In an age where many in our culture are obsessed with items being the ‘latest’ or newest, little care is placed on longevity of a product. It is no wonder that an ancient piece of footwear is so forsaken. The problem lies in those who denounce thrift. The very people who no doubt thump their chests at ‘environmental causes’ all the while consuming products with the decadence and obsessive opulence that would have Nero drooling with envy. Without any sense of perspective, no doubt due to their goldfish memory in regards to history, it is quite hard to imagine a world without digital application or where fashion was about function and protection as opposed to status and image. It is with a self consumed sense of deluded illusion that a great many celebrate their own arrogance in all areas of understanding to the past and even the present. Individuals simply churn through material and products with an appetite so ravenous that industries must invent inbuilt obsolescence so as to satisfy this traditionally idiotic market demand.

Previous generations would no doubt look ahead with a sense of shock and awe and perhaps envy but no doubt ultimately with a sense of disgust. If many supposedly concern themselves with issues of sustainability and look to the most wasteful entity in existence, the State, to address it while they themselves consume and abuse earthly resources with the recklessness of invading drunkards, one must simply sit back and shake their head at the futility of such hypocrisy. A hypocrisy so widespread that it is fashionable.

Perhaps at times a sense of ‘fashion’ is a desire not to offend or to rock the boat. This is perhaps the establishing factor of fashion. Those who are so easily offended by passive expression of one’s own self are themselves offensive and any boat so easily rocked by a person’s fashion has never been out to sea. A peacock takes pride in the apparent beauty of its feathers, while the eagle celebrates the efficiency of its talons and the owl is appreciated for its wisdom. We have perhaps too many peacocks and too few owls and eagles but that peacock is damned trendy.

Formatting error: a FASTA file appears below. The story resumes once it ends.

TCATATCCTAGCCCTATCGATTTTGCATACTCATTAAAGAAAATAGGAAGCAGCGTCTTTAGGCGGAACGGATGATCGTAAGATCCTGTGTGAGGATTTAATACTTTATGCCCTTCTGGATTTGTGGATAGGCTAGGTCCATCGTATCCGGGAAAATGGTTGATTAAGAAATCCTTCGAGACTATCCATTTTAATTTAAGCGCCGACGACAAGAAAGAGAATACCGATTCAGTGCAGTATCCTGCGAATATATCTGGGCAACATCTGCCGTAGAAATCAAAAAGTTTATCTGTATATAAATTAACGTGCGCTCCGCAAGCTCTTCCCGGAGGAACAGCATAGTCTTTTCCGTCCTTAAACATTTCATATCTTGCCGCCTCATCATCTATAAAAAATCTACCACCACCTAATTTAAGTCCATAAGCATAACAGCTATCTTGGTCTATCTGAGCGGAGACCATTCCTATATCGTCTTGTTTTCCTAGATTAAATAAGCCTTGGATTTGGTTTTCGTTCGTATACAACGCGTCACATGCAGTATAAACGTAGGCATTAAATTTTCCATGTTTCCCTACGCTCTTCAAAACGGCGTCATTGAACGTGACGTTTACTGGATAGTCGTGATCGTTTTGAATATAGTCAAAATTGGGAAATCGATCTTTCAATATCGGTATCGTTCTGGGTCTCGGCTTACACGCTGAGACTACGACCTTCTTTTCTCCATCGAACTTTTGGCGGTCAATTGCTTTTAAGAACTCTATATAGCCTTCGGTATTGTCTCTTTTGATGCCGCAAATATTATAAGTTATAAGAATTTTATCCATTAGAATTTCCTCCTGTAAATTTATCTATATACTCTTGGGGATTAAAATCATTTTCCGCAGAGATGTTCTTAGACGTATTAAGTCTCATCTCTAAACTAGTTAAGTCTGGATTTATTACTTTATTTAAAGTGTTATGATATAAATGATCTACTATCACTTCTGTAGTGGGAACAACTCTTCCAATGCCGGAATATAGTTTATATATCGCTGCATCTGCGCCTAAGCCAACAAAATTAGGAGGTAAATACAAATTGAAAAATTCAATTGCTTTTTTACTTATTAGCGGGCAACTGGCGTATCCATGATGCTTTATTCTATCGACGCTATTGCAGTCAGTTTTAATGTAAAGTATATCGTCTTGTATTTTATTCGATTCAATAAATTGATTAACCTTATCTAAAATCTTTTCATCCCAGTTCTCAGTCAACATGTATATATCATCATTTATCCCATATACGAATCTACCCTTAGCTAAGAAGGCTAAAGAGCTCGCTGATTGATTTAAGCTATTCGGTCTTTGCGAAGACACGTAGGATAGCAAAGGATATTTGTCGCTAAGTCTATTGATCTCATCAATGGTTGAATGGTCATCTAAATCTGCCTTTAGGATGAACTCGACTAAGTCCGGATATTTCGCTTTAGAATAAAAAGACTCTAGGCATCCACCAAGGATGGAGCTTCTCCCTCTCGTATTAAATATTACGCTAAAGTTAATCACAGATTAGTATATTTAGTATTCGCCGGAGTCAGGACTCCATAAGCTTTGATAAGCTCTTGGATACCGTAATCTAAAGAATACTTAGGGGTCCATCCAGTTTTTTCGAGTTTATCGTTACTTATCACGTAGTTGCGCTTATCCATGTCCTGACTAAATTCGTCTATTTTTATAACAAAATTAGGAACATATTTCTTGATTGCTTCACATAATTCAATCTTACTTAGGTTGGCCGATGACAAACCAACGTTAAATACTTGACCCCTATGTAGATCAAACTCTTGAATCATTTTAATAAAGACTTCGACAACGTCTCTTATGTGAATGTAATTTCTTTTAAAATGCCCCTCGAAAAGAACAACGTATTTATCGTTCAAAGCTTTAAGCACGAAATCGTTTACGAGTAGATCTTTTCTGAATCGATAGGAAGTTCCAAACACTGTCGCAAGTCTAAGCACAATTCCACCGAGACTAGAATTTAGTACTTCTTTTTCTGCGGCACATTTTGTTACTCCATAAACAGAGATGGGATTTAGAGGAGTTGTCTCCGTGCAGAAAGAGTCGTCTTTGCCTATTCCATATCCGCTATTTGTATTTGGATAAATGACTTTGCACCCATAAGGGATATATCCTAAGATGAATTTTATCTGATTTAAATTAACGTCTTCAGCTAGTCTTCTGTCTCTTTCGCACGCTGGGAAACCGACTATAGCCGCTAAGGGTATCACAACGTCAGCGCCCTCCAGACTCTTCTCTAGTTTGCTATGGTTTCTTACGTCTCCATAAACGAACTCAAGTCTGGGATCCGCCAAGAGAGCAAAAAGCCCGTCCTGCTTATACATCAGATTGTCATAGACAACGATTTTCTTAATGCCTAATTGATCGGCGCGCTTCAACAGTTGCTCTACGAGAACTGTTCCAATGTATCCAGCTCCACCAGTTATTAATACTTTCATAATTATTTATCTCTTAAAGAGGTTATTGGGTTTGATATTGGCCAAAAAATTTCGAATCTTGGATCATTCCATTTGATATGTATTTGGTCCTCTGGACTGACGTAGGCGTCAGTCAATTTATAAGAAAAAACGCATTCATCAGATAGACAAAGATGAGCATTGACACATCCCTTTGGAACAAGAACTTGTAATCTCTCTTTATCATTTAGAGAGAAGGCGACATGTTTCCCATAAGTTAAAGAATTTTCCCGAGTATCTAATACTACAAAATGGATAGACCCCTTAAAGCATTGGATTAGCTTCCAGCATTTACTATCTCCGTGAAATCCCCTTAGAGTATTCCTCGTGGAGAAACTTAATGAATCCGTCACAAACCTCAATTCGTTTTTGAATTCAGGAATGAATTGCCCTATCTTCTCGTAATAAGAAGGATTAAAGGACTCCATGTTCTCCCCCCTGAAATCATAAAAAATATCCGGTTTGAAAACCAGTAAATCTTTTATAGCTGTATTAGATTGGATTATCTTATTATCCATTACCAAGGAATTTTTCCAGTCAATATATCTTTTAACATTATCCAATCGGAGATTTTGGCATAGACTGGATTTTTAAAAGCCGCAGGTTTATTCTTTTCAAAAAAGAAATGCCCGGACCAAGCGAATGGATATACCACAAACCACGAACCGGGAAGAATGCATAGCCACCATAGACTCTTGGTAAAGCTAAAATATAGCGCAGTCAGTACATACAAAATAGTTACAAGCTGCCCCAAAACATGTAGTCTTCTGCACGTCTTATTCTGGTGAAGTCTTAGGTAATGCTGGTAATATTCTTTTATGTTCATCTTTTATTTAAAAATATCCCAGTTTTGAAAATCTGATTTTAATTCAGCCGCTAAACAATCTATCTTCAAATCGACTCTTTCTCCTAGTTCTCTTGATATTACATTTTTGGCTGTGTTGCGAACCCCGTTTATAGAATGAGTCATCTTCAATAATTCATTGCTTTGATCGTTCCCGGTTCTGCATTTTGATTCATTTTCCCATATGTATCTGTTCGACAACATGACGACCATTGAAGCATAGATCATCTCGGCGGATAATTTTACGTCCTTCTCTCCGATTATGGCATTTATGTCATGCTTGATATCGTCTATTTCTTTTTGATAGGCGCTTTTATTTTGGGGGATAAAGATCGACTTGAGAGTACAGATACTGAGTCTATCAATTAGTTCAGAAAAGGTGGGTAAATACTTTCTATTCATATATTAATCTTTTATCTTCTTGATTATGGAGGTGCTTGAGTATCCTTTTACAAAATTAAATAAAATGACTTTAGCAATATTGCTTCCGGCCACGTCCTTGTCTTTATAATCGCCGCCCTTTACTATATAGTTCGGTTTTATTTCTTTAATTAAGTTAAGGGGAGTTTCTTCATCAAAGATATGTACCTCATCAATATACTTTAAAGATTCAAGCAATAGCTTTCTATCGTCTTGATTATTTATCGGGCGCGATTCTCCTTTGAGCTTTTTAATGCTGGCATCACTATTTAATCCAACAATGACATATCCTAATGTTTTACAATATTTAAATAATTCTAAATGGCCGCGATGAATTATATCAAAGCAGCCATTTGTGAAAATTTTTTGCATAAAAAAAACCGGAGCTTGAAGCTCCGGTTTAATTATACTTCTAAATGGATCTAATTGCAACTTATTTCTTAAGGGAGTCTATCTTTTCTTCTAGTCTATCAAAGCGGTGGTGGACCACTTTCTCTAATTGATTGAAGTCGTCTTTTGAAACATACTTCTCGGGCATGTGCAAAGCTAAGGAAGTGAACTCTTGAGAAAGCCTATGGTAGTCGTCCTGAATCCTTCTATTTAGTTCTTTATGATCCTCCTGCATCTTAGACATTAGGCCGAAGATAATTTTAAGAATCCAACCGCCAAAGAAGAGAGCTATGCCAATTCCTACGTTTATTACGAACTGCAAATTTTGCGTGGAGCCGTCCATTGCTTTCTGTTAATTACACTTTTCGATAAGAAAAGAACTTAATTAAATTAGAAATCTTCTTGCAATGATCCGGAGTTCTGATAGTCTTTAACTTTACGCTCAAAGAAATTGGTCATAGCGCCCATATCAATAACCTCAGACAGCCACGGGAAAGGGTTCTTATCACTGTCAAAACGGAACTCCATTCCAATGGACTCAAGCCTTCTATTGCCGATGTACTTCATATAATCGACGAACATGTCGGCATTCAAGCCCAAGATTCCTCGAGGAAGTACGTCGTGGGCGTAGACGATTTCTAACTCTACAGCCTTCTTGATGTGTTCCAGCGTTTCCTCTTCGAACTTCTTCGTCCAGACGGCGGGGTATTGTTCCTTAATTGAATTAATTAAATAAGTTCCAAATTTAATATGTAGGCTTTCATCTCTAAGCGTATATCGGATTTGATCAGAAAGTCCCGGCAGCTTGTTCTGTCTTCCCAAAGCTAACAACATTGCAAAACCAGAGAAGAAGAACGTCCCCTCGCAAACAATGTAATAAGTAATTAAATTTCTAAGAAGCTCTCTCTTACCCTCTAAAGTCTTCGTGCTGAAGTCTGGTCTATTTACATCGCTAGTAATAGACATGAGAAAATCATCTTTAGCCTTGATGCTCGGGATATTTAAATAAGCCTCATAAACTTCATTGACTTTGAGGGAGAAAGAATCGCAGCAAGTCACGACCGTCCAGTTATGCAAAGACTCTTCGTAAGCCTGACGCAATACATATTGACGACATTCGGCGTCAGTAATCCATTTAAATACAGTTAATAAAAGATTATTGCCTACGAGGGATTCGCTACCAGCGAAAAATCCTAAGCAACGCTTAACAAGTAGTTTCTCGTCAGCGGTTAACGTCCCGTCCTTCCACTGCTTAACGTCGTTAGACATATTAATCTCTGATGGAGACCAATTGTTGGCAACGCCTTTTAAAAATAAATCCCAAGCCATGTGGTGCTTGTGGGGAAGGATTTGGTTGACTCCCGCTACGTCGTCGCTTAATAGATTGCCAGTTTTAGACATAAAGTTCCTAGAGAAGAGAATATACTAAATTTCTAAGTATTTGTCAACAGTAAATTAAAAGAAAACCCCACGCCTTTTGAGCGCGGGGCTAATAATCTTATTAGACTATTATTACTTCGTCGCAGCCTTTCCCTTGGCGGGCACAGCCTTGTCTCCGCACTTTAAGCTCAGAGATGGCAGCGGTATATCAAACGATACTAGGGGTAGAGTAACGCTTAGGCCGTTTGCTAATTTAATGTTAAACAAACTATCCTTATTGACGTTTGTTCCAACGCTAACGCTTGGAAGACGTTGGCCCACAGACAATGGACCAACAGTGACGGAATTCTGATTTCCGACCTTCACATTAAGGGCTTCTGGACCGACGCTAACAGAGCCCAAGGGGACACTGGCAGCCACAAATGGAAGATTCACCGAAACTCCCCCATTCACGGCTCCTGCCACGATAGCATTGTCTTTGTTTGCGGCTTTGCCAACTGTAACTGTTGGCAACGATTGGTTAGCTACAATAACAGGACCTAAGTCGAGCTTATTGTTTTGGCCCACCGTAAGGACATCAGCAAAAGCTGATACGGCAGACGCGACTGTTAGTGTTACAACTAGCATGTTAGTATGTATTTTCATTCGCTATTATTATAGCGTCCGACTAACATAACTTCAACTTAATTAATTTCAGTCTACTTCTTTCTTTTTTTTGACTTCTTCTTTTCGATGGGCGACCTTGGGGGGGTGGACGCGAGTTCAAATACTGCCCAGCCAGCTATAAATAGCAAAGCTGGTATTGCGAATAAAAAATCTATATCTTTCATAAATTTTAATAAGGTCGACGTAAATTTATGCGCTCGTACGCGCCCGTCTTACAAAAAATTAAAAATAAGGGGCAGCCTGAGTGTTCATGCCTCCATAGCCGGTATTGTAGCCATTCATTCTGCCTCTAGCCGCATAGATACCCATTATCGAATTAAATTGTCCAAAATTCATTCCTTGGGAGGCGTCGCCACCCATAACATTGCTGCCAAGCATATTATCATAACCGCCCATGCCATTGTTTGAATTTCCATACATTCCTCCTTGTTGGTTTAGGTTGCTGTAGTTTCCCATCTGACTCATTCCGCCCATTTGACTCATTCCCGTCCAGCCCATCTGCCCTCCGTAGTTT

As a societal whole it is a weakness to obsess over an image and grooming, to focus on not the practical but style and to forsake efficiency for perceptions. Whether this is the culture of policy, institutions or society at large, it is a dooming trait. In the end it will only burn out those people of practical ability, stifle unique creativity and disregard innovations into utility and effectiveness. While replacing these qualities with self perpetuating academia, un-dynamic drones void of any initiative and fluid instincts to non offensive politically correct customs all the while disregarding the very diversity which it apparently sought to promote. Dystopic an assumption it indeed is but such traits need only to maintain an unsandled foothold over time.

So it is because of much of the above that I enjoy my sandals and socks. But, put simply in less words, it was in sandals that the Greeks under Alexander conquered the known world, The Roman Legions brought light to the Barbaric darkness, that from Carthage her greatest enemy marched through the Alps, that Central Asian tribesmen climbed like mountain goats and bloodied three Great Modern Empires, that the Viet Minh and Cong ejected four Colonial Imperialist nations from its lands and even today such footwear is still so common place all over this great Earth. I suspect that in another thousand years, despite our faith in technology and the depictions we allow ourselves to imagine, human beings will still wear sandals just as they had before the Bronze Age. And despite the ancient design of the wheel it still remains much unchanged but its utility of efficiency only betters society as a whole.

It is because of those reasons that I shall wear sandals and socks until the day that I die. This in no way makes me any better than you, it simply is a point of indifference to your opinion.

Kym Robinson, June 2014

Published inAll Articles and EssaysMiscellaneousPhilosophy, Society and Liberty